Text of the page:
You should spend about 20 minutes on Questions 1-13, which are based on Reading Passage One.
I am looking at a very thick twisted trunk, rising to medium height, at which point appears a stumpy canopy of spiky needles. It's a tree, but a very special one. Ron Simonson, a park ranger explains. "It's a bristlecone pine, and it's been given the name, Methuselah". I ask the obvious question, and Ron replies, "Because like Methuselah from the bible, this tree is very old, one of the oldest living things on Earth in fact." I ask the next obvious question, and Ron replies, "Basically Methuselah has existed throughout virtually all of recorded human history." I look again at this quiet and unassuming tree, beginning to realise it is worthy of great respect.
Being in a cold climate, facing limited summer seasons, rooted in nutrient poor and dry soil, and subject to high winds and withering winters, bristlecone pines mature very slowly indeed. Yet mature they do, as with all pines becoming fractionally thicker every year as another growth ring is added to their truck. By counting these, we can accurately state that, as of 2011, Methuselah was4,842 years old, meaning that it sprouted as a seedling in 2832 BC, centuries before the ancient Egyptians began building their pyramids. And that's just one fascinating fact about that well-known species of tree - the pine.
Pines trees are native to most of the Northern Hemisphere. Several species have adapted to the harsh conditions of high elevations and latitudes, including Methuselah himself, growing among the peaks of the White Mountains of Northern California.
Pines can be small, such as the Siberian Dwarf Pine, or huge, such as the Ponderosa Pine in the wilds of Oregon, and there are over 100 varieties in all. They have been introduced in to the more temperate portions of the Southern Hemisphere, where they are now grown widely, becoming a familiar feature in parks and gardens. It would not be too much of an exaggeration to say that almost everyone knows pines.
These trees certainly have many telltale characteristics. They are evergreen, usually with needle-like foliage and a sharp pleasant 'pine smell. They are often large and imposing, with thick scaly bark, and always produce their signature pine cones. These formations are certainly not simple. They can be male (small, inconspicuous, and shedding pollen) or female (large, woody, and containing seeds), even when appearing on the same tree. They have numerous scales arranged in a spiral, with seeds (on the female) tucked within. As the cone opens, the seeds eventually fall out, mostly to be dispersed by the wind, or sometimes by birds. In some varieties, the cones remain closed until their binding resin is melted by forest fires.
This last fact - the need for wildfires for regeneration - is another fascinating aspect of many pine species. In fire-prone areas, it can result in extensive stands of pines, a good example being in 'pine barrens'. These are eco-regions of sandy nutrient-poor soil dominated by pines, since the frequency of natural (usually lightning-induced) fires weeds out the less fire-tolerant species. It is perhaps sad that modern fire prevention methods have resulted in the decline of many pine species in the wild, and most ancient pine barrens are now being taken over by other forest vegetation.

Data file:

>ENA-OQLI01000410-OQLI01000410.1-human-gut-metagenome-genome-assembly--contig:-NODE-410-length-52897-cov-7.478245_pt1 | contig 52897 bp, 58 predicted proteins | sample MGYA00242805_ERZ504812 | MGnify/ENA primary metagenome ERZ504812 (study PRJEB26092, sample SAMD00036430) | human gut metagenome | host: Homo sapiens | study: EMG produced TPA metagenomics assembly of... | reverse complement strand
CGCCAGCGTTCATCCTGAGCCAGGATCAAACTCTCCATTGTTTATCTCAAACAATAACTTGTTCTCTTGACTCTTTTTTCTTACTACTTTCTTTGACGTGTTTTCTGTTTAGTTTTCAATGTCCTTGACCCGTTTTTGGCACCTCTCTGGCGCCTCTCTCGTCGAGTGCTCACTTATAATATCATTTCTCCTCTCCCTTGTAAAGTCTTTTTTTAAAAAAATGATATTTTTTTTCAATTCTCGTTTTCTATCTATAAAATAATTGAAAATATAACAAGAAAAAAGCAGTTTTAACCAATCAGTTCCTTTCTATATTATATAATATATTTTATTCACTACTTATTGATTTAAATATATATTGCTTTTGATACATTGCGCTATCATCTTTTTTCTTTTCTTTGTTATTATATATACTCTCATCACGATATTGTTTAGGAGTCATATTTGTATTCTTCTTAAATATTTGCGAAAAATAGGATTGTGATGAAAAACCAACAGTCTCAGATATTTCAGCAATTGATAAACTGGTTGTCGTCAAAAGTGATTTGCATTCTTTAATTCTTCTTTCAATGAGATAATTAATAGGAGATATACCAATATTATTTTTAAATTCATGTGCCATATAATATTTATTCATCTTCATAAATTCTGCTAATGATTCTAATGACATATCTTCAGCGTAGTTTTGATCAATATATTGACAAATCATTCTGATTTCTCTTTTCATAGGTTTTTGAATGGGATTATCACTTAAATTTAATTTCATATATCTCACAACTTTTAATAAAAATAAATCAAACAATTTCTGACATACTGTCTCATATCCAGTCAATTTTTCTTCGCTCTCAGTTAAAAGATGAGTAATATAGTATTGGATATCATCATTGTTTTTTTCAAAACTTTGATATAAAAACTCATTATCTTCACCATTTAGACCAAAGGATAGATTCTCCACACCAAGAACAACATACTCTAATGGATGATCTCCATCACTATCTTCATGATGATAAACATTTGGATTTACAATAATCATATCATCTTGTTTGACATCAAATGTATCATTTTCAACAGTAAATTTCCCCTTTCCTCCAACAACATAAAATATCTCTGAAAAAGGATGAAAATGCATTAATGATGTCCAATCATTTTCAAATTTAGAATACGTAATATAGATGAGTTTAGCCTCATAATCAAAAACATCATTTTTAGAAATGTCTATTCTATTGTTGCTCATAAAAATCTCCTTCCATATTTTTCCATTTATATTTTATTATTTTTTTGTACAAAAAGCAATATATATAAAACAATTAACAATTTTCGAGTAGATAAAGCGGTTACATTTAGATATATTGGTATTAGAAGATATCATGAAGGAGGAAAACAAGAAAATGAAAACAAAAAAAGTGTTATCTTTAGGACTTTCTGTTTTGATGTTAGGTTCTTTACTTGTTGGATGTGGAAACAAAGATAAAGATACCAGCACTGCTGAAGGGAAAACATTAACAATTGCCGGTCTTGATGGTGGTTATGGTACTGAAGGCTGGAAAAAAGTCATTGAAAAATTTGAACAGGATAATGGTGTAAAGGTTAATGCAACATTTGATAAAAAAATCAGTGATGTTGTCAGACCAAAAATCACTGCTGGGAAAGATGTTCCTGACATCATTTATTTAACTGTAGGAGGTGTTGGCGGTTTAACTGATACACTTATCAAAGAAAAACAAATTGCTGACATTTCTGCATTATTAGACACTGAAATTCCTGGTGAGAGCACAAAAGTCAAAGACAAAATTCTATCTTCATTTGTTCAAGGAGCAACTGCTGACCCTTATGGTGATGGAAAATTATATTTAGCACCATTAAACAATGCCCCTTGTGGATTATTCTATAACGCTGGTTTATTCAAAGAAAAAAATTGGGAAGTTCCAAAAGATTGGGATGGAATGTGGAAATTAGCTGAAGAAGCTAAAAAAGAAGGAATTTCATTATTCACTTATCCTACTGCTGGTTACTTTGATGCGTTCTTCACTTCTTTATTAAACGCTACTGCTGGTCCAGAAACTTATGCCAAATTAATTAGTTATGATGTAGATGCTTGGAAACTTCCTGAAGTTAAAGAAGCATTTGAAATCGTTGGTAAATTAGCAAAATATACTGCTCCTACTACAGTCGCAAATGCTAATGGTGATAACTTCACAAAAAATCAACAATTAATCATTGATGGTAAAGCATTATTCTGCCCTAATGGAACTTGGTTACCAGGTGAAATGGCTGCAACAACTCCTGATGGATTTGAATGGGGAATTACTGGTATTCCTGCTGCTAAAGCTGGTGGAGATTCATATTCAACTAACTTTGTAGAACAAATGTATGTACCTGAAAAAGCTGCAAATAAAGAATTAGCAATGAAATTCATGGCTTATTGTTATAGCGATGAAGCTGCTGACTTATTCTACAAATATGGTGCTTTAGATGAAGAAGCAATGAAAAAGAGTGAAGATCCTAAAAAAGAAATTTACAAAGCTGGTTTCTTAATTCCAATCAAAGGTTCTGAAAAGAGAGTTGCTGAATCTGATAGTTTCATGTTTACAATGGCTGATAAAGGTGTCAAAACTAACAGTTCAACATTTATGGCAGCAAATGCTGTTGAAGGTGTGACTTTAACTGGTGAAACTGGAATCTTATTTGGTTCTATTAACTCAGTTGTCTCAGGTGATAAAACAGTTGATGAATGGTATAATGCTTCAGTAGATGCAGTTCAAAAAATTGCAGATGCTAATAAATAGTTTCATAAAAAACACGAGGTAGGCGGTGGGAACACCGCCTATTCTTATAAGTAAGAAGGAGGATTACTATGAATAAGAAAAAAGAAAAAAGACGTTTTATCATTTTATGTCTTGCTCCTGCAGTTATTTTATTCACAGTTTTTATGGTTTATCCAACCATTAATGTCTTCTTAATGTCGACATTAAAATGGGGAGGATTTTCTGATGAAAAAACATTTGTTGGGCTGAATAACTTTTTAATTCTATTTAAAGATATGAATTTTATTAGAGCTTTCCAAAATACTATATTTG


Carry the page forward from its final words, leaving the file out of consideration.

However, the situation is very different for home and commercial use, which has seen pines become a very common sight. As these trees grow fast, can be planted in dense arrays, and produce attractive and easily moulded wood, they are favourites for commercial plantations. The wood is fragrant, but prone to decay, so it is most suitable for indoor or dry carpentry, rather than outdoors, where more durable varieties are necessary. As for other uses of pines, their branches are valued as Christmas trees, and their wood is also pulped in factories for paper and chipboard production. Pine resin is a byproduct, and this is collected for distillation into turpentine, an important industrial solvent.
In a more homely sense, perhaps what people most like are the cones, the largest of which are regularly used by children and craft enthusiasts. With the widespread distribution of pines across the Northern Hemisphere, cones form part of the many traditional cultures there, where they are used for decorative purposes, fire starters, bird feeders, or just intriguing natural playthings for young children. Many people lament that modern manufactured toys in the more affluent of these countries have displaced cones, although some Nordic communities still teach traditional 'cone-craft' in high schools.
For some reason, I always come back to Methuselah. Ron tells me a story. In 1964, a student was taking a coring sample from another bristlecone pine in the area. His coring toll broke, so the tree was cut down to allow dating by an examination of a cross-section of its trunk. Upon doing this, to the astonishment of all, 4,844 rings were counted, signifying that the tree was even older than Methuselah. Ron smiles wryly at the thought. 'We deliberately killed the oldest life on Earth. That's one reason why we keep the location of Methuselah a secret. This tree is precious, and must be kept free from all human interference.'